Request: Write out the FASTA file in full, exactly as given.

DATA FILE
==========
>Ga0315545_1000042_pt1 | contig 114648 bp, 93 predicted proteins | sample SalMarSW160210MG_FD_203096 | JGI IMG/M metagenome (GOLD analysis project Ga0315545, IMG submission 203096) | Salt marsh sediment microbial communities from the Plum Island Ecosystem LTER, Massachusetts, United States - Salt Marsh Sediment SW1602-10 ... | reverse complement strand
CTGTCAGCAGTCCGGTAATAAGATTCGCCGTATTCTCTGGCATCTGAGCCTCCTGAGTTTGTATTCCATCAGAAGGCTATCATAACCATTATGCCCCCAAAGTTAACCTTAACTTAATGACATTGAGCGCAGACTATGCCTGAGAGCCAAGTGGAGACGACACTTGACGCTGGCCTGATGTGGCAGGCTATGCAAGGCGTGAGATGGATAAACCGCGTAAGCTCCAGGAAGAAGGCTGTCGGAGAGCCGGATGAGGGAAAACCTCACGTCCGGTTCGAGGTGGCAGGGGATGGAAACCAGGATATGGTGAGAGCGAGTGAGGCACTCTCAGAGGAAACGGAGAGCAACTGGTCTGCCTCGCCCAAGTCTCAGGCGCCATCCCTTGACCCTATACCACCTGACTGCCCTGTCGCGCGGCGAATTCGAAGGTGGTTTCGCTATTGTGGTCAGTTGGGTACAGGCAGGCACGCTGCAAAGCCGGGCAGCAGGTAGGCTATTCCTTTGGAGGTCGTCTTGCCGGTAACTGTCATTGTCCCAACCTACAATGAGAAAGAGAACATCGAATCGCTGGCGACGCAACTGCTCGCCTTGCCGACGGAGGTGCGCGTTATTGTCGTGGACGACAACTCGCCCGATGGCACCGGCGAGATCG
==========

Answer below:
>Ga0315545_1000042_pt1 | contig 114648 bp, 93 predicted proteins | sample SalMarSW160210MG_FD_203096 | JGI IMG/M metagenome (GOLD analysis project Ga0315545, IMG submission 203096) | Salt marsh sediment microbial communities from the Plum Island Ecosystem LTER, Massachusetts, United States - Salt Marsh Sediment SW1602-10 ... | reverse complement strand
CTGTCAGCAGTCCGGTAATAAGATTCGCCGTATTCTCTGGCATCTGAGCCTCCTGAGTTTGTATTCCATCAGAAGGCTATCATAACCATTATGCCCCCAAAGTTAACCTTAACTTAATGACATTGAGCGCAGACTATGCCTGAGAGCCAAGTGGAGACGACACTTGACGCTGGCCTGATGTGGCAGGCTATGCAAGGCGTGAGATGGATAAACCGCGTAAGCTCCAGGAAGAAGGCTGTCGGAGAGCCGGATGAGGGAAAACCTCACGTCCGGTTCGAGGTGGCAGGGGATGGAAACCAGGATATGGTGAGAGCGAGTGAGGCACTCTCAGAGGAAACGGAGAGCAACTGGTCTGCCTCGCCCAAGTCTCAGGCGCCATCCCTTGACCCTATACCACCTGACTGCCCTGTCGCGCGGCGAATTCGAAGGTGGTTTCGCTATTGTGGTCAGTTGGGTACAGGCAGGCACGCTGCAAAGCCGGGCAGCAGGTAGGCTATTCCTTTGGAGGTCGTCTTGCCGGTAACTGTCATTGTCCCAACCTACAATGAGAAAGAGAACATCGAATCGCTGGCGACGCAACTGCTCGCCTTGCCGACGGAGGTGCGCGTTATTGTCGTGGACGACAACTCGCCCGATGGCACCGGCGAGATCG